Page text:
• 234.
    Jerkenhag, Joakim
    Blekinge Institute of Technology, Faculty of Computing, Department of Software Engineering.
    Comparing machine learning methods for classification and generation of footprints of buildings from aerial imagery2019Independent thesis Advanced level (degree of Master (Two Years)), 20 credits / 30 HE creditsStudent thesis
    Abstract [en]

    The up to date mapping data is of great importance in social services and disaster relief as well as in city planning. The vast amounts of data and the constant increase of geographical changes lead to large loads of continuous manual analysis. This thesis takes the process of updating maps and breaks it down to the problem of discovering buildings by comparing different machine learning methods to automate the finding of buildings. The chosen methods, YOLOv3 and Mask R-CNN, are based on Region Convolutional Neural Network(R-CNN) due to their capabilities of image analysis in both speed and accuracy. The image data supplied by Lantmäteriet makes up the training and testing data; this data is then used by the chosen machine learning methods. The methods are trained at different time limits, the generated models are tested and the results analysed. The results lay ground for whether the model is reasonable to use in a fully or partly automated system for updating mapping data from aerial imagery. The tested methods showed volatile results through their first hour of training, with YOLOv3 being more so than Mask R-CNN. After the first hour and until the eight hour YOLOv3 shows a higher level of accuracy compared to Mask R-CNN. For YOLOv3, it seems that with more training, the recall increases while precision decreases. For Mask R-CNN, however, there is some trade-off between the recall and precision throughout the eight hours of training. While there is a 90 % confidence interval that the accuracy of YOLOv3 is decreasing for each hour of training after the first hour, the Mask R-CNN method shows that its accuracy is increasing for every hour of training,however, with a low confidence and can therefore not be scientifically relied upon. Due to differences in setups the image size varies between the methods, even though they train and test on the same areas; this results in a fair evaluation where YOLOv3 analyses one square kilometre 1.5 times faster than the Mask R-CNN method does. Both methods show potential for automated generation of footprints, however, the YOLOv3 method solely generates bounding boxes, leaving the step of polygonization to manual work while the Mask R-CNN does, as the name implies, create a mask of which the object is encapsulated. This extra step is thought to further automate the manual process and with viable results speed up the updating of map data.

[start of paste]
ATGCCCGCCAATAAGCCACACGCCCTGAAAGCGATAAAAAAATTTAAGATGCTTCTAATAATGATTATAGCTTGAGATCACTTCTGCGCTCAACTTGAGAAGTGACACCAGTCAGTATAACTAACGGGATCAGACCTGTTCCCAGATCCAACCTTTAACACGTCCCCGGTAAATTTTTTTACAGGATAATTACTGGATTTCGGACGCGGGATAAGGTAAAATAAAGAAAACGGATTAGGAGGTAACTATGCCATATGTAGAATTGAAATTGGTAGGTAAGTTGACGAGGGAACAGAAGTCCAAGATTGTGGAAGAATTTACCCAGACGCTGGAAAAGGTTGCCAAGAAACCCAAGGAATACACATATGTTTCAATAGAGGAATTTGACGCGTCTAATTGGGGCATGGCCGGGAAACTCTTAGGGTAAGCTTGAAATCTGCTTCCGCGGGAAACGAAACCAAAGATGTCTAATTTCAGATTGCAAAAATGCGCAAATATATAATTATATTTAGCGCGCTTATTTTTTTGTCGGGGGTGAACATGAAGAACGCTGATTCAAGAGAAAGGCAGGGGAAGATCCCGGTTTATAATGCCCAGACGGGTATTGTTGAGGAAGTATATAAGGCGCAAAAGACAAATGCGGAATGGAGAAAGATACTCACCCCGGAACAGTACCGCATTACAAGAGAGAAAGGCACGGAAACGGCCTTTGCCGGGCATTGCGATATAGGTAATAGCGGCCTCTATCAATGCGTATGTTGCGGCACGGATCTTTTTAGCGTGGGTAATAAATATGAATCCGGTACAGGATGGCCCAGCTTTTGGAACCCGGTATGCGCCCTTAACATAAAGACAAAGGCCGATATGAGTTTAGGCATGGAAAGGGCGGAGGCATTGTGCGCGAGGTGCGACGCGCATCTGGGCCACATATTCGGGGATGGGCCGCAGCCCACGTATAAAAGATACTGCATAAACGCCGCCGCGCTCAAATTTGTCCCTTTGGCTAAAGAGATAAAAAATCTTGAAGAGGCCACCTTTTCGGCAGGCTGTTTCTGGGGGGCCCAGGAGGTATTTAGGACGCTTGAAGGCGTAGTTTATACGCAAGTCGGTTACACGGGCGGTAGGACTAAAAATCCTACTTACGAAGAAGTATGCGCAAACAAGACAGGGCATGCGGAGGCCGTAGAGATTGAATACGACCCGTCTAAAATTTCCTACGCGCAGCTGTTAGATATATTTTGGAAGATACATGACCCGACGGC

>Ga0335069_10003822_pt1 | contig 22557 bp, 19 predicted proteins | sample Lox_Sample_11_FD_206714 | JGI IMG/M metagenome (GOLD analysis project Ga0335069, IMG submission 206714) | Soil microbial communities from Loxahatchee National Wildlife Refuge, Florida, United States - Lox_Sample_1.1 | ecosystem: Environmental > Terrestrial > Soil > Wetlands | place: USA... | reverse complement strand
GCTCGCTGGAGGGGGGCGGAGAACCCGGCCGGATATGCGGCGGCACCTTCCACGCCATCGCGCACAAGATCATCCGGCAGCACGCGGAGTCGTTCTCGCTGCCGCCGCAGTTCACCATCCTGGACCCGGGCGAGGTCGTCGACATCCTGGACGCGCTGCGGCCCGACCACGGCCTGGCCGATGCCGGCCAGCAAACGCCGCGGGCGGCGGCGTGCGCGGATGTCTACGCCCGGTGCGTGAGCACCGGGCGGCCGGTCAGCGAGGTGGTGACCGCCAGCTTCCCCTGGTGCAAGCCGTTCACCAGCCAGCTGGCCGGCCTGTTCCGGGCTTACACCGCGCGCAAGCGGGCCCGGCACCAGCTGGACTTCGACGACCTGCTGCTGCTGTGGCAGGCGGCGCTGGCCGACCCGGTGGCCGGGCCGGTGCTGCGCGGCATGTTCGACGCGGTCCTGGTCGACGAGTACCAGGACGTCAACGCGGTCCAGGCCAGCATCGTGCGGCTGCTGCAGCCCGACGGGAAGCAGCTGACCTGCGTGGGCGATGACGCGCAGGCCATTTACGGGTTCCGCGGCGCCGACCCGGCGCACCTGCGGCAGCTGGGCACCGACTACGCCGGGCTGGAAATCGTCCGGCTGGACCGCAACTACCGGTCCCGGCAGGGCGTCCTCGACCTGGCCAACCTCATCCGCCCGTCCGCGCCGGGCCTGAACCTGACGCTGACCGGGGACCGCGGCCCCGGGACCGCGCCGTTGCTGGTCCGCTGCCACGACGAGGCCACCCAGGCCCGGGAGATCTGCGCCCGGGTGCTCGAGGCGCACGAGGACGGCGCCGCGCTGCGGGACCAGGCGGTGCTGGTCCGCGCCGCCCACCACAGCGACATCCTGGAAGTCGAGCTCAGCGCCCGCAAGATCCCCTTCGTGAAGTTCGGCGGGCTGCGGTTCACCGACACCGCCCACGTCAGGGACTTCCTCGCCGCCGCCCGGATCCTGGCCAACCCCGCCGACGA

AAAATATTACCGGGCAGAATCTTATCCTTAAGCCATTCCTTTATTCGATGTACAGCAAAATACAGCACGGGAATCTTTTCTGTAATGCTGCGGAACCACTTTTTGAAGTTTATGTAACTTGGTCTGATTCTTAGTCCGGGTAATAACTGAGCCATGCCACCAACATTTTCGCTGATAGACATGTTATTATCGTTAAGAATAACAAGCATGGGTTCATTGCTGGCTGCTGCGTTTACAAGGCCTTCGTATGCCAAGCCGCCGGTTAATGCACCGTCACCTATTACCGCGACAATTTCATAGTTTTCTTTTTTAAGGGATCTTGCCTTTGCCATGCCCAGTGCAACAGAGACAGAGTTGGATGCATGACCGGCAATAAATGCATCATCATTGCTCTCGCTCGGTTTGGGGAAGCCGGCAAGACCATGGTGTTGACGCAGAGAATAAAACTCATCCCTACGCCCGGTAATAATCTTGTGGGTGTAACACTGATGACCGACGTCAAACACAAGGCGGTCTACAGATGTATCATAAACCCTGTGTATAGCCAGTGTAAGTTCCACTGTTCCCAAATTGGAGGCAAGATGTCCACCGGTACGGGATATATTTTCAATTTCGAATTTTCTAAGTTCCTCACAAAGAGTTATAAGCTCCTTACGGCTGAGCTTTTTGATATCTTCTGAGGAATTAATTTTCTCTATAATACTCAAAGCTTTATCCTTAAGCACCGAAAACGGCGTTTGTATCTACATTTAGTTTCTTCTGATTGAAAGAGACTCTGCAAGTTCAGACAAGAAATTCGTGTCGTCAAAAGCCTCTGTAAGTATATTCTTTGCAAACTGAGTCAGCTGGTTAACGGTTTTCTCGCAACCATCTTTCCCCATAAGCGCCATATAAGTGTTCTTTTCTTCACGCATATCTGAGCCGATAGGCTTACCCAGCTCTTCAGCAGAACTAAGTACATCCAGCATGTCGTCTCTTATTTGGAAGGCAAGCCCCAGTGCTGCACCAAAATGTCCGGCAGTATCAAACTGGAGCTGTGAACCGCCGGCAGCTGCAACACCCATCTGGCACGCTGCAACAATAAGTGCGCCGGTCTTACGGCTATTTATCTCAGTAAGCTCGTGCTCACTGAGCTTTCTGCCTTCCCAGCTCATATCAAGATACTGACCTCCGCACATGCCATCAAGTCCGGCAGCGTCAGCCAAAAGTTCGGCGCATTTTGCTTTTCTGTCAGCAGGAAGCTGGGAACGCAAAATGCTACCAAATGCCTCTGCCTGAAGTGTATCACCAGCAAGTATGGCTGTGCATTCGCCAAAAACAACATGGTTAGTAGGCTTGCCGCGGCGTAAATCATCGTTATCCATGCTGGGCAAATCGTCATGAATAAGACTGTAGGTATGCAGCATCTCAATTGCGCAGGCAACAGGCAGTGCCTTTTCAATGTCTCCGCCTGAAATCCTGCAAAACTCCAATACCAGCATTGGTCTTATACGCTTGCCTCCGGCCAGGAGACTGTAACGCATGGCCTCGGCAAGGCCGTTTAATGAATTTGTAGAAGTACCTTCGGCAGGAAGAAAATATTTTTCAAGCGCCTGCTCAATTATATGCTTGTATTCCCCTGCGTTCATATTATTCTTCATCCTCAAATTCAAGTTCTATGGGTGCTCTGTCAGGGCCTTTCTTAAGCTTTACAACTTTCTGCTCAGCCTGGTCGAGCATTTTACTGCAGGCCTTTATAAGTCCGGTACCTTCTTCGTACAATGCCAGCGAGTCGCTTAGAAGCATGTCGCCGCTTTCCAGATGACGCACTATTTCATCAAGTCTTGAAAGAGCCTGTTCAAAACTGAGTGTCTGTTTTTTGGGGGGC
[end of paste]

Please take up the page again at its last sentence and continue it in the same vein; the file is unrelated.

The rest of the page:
• 235.
    Ji, Yuan
    et al.
    Blekinge Institute of Technology, Faculty of Computing, Department of Software Engineering.
    Zheng, Hengyuan
    Blekinge Institute of Technology, Faculty of Computing, Department of Software Engineering.
    The Challenge for Practitioners to Adopt Requirement Prioritization Techniques in Practice2019Independent thesis Advanced level (degree of Master (Two Years)), 20 credits / 30 HE creditsStudent thesis